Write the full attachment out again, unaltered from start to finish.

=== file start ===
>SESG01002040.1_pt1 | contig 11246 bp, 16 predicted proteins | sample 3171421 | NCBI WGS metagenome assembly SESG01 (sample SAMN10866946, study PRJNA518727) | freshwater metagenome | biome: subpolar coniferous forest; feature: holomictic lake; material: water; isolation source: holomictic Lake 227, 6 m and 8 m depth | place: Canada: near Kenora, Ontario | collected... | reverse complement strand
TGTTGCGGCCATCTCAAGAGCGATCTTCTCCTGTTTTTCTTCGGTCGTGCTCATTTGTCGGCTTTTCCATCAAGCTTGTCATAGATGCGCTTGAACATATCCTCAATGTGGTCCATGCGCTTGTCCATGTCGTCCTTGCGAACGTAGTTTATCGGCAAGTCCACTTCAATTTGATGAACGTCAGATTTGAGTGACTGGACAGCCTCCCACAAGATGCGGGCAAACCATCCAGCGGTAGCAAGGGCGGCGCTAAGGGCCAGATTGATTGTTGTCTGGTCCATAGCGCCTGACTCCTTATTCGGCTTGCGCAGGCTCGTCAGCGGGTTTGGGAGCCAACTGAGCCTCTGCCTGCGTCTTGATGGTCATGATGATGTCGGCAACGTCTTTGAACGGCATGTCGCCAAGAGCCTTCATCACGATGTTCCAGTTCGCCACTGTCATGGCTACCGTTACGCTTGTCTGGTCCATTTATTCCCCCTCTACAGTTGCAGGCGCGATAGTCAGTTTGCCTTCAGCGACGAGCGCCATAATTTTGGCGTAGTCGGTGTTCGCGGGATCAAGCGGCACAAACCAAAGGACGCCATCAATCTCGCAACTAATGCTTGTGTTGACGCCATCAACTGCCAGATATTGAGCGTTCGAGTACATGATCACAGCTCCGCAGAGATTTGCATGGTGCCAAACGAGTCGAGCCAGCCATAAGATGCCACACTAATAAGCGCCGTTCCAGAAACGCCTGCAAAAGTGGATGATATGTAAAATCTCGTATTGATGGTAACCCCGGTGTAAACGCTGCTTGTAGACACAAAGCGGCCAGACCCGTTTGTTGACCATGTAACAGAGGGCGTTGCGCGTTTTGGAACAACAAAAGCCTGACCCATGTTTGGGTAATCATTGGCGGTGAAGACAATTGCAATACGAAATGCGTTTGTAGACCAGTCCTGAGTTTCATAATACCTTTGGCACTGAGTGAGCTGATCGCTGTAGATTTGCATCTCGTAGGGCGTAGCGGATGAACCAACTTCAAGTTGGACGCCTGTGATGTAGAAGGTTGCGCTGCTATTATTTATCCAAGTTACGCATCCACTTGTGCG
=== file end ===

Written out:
>SESG01002040.1_pt1 | contig 11246 bp, 16 predicted proteins | sample 3171421 | NCBI WGS metagenome assembly SESG01 (sample SAMN10866946, study PRJNA518727) | freshwater metagenome | biome: subpolar coniferous forest; feature: holomictic lake; material: water; isolation source: holomictic Lake 227, 6 m and 8 m depth | place: Canada: near Kenora, Ontario | collected... | reverse complement strand
TGTTGCGGCCATCTCAAGAGCGATCTTCTCCTGTTTTTCTTCGGTCGTGCTCATTTGTCGGCTTTTCCATCAAGCTTGTCATAGATGCGCTTGAACATATCCTCAATGTGGTCCATGCGCTTGTCCATGTCGTCCTTGCGAACGTAGTTTATCGGCAAGTCCACTTCAATTTGATGAACGTCAGATTTGAGTGACTGGACAGCCTCCCACAAGATGCGGGCAAACCATCCAGCGGTAGCAAGGGCGGCGCTAAGGGCCAGATTGATTGTTGTCTGGTCCATAGCGCCTGACTCCTTATTCGGCTTGCGCAGGCTCGTCAGCGGGTTTGGGAGCCAACTGAGCCTCTGCCTGCGTCTTGATGGTCATGATGATGTCGGCAACGTCTTTGAACGGCATGTCGCCAAGAGCCTTCATCACGATGTTCCAGTTCGCCACTGTCATGGCTACCGTTACGCTTGTCTGGTCCATTTATTCCCCCTCTACAGTTGCAGGCGCGATAGTCAGTTTGCCTTCAGCGACGAGCGCCATAATTTTGGCGTAGTCGGTGTTCGCGGGATCAAGCGGCACAAACCAAAGGACGCCATCAATCTCGCAACTAATGCTTGTGTTGACGCCATCAACTGCCAGATATTGAGCGTTCGAGTACATGATCACAGCTCCGCAGAGATTTGCATGGTGCCAAACGAGTCGAGCCAGCCATAAGATGCCACACTAATAAGCGCCGTTCCAGAAACGCCTGCAAAAGTGGATGATATGTAAAATCTCGTATTGATGGTAACCCCGGTGTAAACGCTGCTTGTAGACACAAAGCGGCCAGACCCGTTTGTTGACCATGTAACAGAGGGCGTTGCGCGTTTTGGAACAACAAAAGCCTGACCCATGTTTGGGTAATCATTGGCGGTGAAGACAATTGCAATACGAAATGCGTTTGTAGACCAGTCCTGAGTTTCATAATACCTTTGGCACTGAGTGAGCTGATCGCTGTAGATTTGCATCTCGTAGGGCGTAGCGGATGAACCAACTTCAAGTTGGACGCCTGTGATGTAGAAGGTTGCGCTGCTATTATTTATCCAAGTTACGCATCCACTTGTGCG